The use of special stains in liver biopsy interpretation: Implications for the management of liver disease in Nigeria

  • N Orah
  • O Rotimi
  • FB Abdulkareem
Keywords: Biliary disease, iron overload, liver biopsy, special stains

Abstract

Context: The evaluation of a liver biopsy requires the use of stains other than routine hematoxylin and eosin (H and E) to highlight many important features.

Aims: Most Nigerian Histopathology Departments do not routinely perform special stains (personal communication by authors). This study aims to re‑evaluate a set of liver biopsies which has been diagnosed solely on H and E stains by performing a standard set of special stains on them.

Settings and Design: This is a retrospective analysis.

Materials and Methods: The formalin fixed paraffin embedded blocks of liver biopsies reported in two histopathology laboratories between 2008 and 2013 were retrieved. These were stained with H and E and the following standard special stains for liver tissue histology – Perl’s Prussian blue, reticulin, Sirius red, Shikata orcein, and periodic acid‑Schiff with diastase. The stained slides were re‑analyzed.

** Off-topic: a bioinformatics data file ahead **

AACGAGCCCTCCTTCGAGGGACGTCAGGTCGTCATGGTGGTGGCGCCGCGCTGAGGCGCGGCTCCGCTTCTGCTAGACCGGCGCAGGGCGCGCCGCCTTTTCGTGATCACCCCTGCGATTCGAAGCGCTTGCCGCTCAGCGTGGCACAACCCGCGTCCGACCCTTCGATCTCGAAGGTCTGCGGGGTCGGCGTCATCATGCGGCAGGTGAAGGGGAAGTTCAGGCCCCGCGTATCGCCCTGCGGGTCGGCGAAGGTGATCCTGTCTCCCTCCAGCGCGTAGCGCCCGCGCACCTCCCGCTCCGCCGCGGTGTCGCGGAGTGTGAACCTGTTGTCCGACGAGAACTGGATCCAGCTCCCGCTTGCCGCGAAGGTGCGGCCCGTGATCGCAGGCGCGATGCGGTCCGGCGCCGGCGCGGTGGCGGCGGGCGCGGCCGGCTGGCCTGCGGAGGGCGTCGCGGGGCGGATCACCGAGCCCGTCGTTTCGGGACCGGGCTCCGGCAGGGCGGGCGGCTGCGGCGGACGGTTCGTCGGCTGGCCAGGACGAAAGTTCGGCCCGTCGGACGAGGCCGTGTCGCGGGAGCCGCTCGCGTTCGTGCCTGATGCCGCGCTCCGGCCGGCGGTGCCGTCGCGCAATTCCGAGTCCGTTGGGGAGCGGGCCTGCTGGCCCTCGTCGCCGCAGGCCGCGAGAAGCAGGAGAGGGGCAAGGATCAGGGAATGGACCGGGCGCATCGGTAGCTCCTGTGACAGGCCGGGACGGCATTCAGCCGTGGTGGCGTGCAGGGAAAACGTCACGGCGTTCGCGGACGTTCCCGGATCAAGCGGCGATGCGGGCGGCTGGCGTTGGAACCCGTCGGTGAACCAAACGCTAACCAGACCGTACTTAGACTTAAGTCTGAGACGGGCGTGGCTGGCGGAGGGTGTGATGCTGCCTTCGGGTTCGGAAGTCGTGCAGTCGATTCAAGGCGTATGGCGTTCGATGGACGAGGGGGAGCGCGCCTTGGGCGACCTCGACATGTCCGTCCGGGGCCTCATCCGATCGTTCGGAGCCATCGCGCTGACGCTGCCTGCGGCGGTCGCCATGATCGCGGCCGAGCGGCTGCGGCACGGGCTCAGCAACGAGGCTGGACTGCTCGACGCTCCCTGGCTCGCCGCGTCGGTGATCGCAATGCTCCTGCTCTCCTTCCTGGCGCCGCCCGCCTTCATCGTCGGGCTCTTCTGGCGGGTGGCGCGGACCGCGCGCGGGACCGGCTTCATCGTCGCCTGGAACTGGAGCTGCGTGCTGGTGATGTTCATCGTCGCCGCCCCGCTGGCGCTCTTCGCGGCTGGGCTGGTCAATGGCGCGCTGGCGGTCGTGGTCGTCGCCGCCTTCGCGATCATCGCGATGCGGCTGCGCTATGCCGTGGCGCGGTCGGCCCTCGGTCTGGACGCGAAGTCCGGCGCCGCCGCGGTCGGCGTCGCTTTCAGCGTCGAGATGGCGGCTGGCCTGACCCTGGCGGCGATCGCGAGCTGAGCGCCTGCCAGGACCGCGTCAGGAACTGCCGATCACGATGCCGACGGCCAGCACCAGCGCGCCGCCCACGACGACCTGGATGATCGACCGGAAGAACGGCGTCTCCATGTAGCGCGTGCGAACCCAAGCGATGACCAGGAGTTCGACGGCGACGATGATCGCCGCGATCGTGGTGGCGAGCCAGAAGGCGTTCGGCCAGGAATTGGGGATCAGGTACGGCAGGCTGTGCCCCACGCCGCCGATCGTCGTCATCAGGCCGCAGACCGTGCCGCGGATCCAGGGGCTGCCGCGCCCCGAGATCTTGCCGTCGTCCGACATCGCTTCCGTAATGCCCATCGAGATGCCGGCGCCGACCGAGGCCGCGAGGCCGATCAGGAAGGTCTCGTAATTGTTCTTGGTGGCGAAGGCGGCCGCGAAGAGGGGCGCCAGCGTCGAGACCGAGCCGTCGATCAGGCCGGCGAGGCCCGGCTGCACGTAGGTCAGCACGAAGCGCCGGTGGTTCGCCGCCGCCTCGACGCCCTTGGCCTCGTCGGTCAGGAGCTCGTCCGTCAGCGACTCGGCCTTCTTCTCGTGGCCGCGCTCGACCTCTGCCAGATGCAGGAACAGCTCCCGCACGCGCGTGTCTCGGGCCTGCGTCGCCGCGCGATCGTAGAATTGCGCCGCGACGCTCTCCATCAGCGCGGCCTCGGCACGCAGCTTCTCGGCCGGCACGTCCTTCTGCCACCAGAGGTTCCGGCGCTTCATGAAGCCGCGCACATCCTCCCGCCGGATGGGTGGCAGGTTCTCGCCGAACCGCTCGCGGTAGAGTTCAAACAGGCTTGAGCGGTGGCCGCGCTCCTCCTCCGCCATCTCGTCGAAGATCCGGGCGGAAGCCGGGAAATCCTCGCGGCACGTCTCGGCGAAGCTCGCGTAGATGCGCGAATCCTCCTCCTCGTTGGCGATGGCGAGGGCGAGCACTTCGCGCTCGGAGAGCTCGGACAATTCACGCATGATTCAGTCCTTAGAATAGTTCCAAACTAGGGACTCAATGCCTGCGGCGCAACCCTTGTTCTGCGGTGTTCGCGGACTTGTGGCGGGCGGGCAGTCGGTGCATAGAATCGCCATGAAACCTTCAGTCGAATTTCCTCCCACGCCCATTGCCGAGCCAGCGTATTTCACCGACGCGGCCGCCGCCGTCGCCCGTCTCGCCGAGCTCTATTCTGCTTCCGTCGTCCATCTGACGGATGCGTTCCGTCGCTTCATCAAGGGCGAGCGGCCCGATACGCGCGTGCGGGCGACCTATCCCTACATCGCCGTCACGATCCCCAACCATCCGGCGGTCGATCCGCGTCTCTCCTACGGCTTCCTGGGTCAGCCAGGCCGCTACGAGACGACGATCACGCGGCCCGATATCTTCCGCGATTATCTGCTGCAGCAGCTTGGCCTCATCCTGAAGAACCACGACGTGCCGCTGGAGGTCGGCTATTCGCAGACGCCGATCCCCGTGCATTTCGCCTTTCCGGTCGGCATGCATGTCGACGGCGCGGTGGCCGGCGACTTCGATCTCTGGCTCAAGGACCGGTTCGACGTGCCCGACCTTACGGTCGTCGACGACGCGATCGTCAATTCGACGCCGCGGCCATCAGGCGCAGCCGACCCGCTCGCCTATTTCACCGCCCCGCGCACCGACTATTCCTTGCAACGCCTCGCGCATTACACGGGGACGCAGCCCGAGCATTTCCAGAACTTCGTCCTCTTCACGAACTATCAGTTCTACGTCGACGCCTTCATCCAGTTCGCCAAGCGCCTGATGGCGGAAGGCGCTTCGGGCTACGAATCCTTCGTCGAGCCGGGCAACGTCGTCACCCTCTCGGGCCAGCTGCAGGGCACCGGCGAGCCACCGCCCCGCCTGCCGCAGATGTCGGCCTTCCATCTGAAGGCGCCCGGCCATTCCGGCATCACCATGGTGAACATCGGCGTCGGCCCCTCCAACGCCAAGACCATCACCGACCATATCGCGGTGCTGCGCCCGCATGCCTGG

Statistical Analysis Used: No formal statistical analysis was performed, but results are summarized and tabulated by summary statistics, where appropriate.

Results: Seventy‑four liver biopsy paraffin blocks were received in the laboratories. Fifty‑three (71.6%) were suitable for analysis out of which 51 (68.9%) had their clinical details retrievable. In 29 cases (56.9%), Perl’s stain was positive for iron pigment within the hepatocytes with 17 (58.6%) of these being Grade 1, 7 (24.1%) Grade 2, and 5 (17.2%) Grade 3. Shikata orcein revealed hepatitis B viral surface antigen in 15 (29.4%) of the cases while copper‑associated protein was demonstrable in 6 (11.8%) of the cases. The discovery of stainable iron implies some degree of disturbance of iron metabolism, and a Grade 3 stainable iron requires investigation for genetic hemochromatosis. The demonstration of copper‑associated proteins suggests biliary disease in a noncirrhotic liver which also requires further investigation.

Conclusion: This study confirms the need to routinely perform special stains in reporting liver biopsies to fully investigate and manage patients and their relatives.

Keywords: Biliary disease, iron overload, liver biopsy, special stains

Published
2016-06-09
Section
Articles

Journal Identifiers


eISSN: 1119-3077